PSA From A Parent Coach: “The Cure To Boredom Is Boredom”
It’s easier said than done... but worth a little whining.
When you became a parent, did you have any earthly idea you’d end up taking a job as a cruise director, too? Suddenly, you became not only responsible for the care and feeding of your precious babe but also the chief entertainment officer of your little rugrat’s life, always at the ready with beaucoup activities. Sure, it’s fun to play with your kids sometimes. But whether you’re sittervising or actively involved in their creative time, it doesn’t mean you have to come up with every single detail of every single game they play, toy they utilize, or craft they come up with. And as a matter of fact, one mom-slash-parenting-pro recently shared a very important TikTok message to do the exact opposite. Her suggestion? Let your kids “be bored.”
“The next time your child comes up to you and goes, ‘Mom, I’m bored. I have nothing to do. I have nothing to play with,’ resist that urge to say, ‘Well, what about your magnet tiles’ or ‘What about your dollhouse?’” parent coach BrookeLynne Dukes begins, mimicking the whining phrases you’ve undoubtedly heard countless times. The clincher: “The cure to boredom is boredom.”
“Don’t fix it. Don’t offer suggestions. Just go, ‘Hmm. Hmm.’ ‘Yeah. That’s hard.’ ‘Hmm... I don’t know,’” she suggests. “Don’t solve anything. Let them be bored. Wait it out. Count how long it takes. That discomfort that they’re feeling is going to be what pushes them to solve their own boredom. And the less that you solve their boredom for them, the more that they will. The more that they’re going to be able to build that task initiation skill to get started and reach out and self-stimulate and look for an activity. The cure to boredom is boredom.”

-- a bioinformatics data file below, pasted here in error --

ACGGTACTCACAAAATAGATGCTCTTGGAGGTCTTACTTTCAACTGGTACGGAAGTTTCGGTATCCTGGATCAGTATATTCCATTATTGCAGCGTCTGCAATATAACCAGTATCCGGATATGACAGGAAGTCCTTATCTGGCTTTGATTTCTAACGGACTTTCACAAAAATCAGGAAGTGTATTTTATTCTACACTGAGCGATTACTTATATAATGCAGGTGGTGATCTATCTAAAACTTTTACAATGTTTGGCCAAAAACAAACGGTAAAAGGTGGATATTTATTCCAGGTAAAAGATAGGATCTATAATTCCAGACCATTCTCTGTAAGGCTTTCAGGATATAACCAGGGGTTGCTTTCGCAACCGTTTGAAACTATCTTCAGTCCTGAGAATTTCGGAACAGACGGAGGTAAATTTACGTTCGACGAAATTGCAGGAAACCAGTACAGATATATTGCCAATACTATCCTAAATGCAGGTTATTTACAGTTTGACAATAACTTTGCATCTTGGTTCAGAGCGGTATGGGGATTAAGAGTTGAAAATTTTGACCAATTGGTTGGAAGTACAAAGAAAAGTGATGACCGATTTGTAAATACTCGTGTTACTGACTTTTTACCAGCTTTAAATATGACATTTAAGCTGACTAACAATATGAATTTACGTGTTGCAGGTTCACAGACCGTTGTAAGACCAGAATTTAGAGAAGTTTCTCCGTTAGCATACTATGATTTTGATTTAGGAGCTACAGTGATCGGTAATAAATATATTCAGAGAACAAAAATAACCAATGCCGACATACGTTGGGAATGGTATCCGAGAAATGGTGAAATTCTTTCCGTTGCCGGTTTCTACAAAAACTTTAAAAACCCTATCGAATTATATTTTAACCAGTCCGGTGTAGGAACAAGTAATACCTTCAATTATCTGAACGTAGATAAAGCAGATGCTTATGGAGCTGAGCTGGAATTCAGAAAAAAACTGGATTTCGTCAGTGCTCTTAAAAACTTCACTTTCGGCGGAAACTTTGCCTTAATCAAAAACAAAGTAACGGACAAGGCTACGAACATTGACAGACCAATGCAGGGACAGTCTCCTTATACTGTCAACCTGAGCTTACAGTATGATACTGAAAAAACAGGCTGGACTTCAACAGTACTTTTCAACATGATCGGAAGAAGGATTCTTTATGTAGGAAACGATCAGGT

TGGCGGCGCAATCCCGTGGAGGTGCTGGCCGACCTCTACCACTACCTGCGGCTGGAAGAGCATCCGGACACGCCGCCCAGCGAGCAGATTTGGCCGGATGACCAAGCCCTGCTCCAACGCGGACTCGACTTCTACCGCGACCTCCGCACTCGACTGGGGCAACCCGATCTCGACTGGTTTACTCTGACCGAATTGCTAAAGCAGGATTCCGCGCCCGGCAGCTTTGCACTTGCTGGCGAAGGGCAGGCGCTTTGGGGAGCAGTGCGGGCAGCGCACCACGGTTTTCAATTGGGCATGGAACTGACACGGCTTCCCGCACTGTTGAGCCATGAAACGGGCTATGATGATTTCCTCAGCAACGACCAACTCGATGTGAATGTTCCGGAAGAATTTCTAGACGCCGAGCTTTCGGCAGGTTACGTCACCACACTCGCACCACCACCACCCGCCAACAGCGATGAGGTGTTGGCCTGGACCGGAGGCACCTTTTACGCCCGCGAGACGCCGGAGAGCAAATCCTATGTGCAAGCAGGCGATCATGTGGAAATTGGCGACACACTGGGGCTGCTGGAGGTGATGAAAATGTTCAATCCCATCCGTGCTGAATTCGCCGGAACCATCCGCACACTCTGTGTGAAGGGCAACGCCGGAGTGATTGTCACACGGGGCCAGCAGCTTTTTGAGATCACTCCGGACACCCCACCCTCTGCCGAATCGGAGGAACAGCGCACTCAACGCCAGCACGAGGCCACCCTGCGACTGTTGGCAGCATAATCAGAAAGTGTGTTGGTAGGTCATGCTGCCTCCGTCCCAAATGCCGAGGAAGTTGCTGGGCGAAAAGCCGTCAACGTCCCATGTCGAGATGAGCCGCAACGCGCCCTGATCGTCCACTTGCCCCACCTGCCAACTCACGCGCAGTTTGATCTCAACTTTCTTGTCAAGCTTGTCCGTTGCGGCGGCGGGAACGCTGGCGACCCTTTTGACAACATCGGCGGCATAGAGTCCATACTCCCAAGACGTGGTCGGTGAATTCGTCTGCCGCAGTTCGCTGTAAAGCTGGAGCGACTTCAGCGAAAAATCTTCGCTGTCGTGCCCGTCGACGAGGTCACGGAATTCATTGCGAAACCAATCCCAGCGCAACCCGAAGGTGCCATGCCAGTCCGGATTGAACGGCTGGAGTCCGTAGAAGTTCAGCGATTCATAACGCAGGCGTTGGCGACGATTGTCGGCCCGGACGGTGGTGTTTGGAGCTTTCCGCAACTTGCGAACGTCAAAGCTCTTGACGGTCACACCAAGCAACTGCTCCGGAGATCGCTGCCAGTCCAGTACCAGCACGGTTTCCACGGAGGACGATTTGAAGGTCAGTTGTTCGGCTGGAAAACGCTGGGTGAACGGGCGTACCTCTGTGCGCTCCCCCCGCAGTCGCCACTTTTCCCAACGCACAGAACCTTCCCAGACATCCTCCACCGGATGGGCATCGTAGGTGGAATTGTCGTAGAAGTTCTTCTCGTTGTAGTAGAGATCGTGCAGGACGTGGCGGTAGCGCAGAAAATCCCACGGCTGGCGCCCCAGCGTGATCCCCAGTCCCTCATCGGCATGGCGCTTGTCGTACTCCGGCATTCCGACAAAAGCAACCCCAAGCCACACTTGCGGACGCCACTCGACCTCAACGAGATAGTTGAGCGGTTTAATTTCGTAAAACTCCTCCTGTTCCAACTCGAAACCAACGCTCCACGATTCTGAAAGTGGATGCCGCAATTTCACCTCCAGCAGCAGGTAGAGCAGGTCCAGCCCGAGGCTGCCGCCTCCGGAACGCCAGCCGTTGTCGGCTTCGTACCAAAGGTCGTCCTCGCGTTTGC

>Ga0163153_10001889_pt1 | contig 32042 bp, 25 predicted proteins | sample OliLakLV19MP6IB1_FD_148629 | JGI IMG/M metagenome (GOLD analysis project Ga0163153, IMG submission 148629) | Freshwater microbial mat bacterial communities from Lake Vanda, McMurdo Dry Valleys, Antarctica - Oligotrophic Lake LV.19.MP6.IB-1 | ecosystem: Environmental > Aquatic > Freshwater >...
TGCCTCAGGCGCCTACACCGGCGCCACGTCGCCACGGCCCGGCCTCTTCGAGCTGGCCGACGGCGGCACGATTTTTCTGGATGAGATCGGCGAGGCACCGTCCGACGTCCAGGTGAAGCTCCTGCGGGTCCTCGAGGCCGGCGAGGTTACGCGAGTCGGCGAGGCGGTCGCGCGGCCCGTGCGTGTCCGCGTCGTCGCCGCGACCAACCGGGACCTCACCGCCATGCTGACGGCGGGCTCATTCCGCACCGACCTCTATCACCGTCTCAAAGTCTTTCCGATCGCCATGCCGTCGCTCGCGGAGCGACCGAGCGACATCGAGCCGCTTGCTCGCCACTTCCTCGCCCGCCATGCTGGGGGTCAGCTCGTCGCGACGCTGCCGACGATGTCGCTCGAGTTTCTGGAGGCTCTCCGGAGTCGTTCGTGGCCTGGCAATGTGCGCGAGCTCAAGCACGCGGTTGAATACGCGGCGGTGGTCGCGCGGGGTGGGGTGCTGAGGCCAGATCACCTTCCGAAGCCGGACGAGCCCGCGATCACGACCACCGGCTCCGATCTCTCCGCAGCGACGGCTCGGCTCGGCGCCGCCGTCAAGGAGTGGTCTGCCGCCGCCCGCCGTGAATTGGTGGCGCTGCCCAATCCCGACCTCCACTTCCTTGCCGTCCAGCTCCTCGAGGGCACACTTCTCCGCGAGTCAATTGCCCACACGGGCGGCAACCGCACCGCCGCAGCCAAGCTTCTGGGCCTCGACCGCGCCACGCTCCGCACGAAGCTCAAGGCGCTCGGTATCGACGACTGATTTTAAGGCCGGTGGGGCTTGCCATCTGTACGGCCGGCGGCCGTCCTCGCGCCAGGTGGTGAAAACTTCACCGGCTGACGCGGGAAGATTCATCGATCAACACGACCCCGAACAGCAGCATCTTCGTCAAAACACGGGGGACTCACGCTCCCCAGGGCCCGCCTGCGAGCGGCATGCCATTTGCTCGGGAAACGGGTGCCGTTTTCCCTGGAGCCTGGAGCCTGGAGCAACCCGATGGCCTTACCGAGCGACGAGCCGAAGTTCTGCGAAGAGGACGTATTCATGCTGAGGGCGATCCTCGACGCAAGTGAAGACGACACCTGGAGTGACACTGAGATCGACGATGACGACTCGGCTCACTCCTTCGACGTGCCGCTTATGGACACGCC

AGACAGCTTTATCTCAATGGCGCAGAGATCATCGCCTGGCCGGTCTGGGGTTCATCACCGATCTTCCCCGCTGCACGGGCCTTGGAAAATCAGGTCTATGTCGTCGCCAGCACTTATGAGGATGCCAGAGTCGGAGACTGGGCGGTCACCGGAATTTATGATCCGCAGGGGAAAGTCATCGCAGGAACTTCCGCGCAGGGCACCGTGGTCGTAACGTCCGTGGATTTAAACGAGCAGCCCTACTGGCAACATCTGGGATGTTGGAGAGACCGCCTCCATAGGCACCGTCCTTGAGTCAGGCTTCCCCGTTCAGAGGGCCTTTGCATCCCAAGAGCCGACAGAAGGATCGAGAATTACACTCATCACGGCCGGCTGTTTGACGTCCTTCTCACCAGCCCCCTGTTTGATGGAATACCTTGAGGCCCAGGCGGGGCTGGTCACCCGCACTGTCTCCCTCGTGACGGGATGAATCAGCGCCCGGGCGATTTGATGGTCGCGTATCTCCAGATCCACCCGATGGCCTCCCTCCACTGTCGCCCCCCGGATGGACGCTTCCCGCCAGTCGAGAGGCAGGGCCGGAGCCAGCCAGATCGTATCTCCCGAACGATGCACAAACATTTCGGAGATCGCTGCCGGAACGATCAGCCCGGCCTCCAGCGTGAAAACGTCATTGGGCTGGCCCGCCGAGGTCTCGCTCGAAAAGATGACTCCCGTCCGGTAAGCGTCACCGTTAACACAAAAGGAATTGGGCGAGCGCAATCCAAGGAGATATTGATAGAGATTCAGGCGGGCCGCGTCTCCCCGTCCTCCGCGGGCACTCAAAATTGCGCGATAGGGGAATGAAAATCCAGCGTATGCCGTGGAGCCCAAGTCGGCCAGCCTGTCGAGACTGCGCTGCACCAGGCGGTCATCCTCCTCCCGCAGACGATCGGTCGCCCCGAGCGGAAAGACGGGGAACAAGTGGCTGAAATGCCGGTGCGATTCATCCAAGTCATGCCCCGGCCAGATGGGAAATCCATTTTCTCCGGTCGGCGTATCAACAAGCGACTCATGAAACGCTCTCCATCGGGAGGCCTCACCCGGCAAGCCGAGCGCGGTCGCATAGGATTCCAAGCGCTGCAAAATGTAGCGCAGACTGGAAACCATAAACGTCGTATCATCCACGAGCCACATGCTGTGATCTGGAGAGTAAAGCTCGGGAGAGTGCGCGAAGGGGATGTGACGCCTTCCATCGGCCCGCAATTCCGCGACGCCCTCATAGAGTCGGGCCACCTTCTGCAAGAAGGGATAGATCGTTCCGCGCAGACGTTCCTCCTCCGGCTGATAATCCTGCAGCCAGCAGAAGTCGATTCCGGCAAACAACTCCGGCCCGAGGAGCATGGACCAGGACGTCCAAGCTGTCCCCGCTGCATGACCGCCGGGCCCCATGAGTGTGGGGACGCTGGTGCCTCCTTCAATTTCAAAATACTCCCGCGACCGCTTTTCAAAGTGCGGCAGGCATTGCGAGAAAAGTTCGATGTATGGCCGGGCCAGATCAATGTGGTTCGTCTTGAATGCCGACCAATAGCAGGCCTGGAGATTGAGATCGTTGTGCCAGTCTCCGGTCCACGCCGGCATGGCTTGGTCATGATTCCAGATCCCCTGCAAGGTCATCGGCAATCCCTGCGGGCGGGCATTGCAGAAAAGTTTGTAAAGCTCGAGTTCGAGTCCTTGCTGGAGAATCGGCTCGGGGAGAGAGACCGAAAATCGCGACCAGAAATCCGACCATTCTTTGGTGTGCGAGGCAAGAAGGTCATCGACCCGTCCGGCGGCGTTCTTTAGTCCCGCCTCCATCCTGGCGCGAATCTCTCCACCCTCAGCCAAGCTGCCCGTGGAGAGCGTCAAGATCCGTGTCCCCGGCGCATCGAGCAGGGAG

She’s right — and you already know it. Still, it’s hard not to help your kid when they complain! Sometimes it feels easier to list their options and redirect them than to wait for them to solve their boredom problem independently. It can also feel disengaged not to step in when they complain that they’re bored. If you want to follow Dukes’ advice and help your kiddo develop their task initiation skill but feel more involved, try saying, “Me, too. What should we do?” You’re still giving your child room to think about their options and self-stimulate while engaging with them and potentially playing with them.
You should remember that you don’t *have* to play with your kids, though, especially every second of the day. Even the CDC says you only need to set aside 5-10 minutes each day for special playtime with your kids. They say that focusing more on how you play and consistently making time for those 5-10 minutes is what's really important.
Glennon Doyle — writer, life coach, and everyone’s favorite human — also agrees with Dukes’ thoughts on boredom. In her bestselling novel Untamed, Doyle writes, “When we hand our children phones, we steal their boredom from them. We are raising kids with commodified views of sex, lack of real connection, filtered concepts of what it means to be human. As a result, we are raising a generation of writers who will never write, artists who will never doodle, chefs who will never make a mess of the kitchen.”
What she means is that without giving your kids a chance to “try and see,” they stop experimenting and stop looking for new ways to do things. We can come up with a million and one fun things to do with our kids’ toys, but letting them come up with their own use for the toys and supplies at their disposal nurtures their creativity and helps them learn to think for themselves.
Finally, the wildly talented and revered artist Vincent Van Gogh once said, “I would rather die of passion than of boredom.” As someone who created some of the world’s most famous artwork, who painted in such a way that even those who don’t follow art can recognize his works, he clearly knew how to dispatch his boredom. Imagine what your kid might be capable of if you allow them that same opportunity?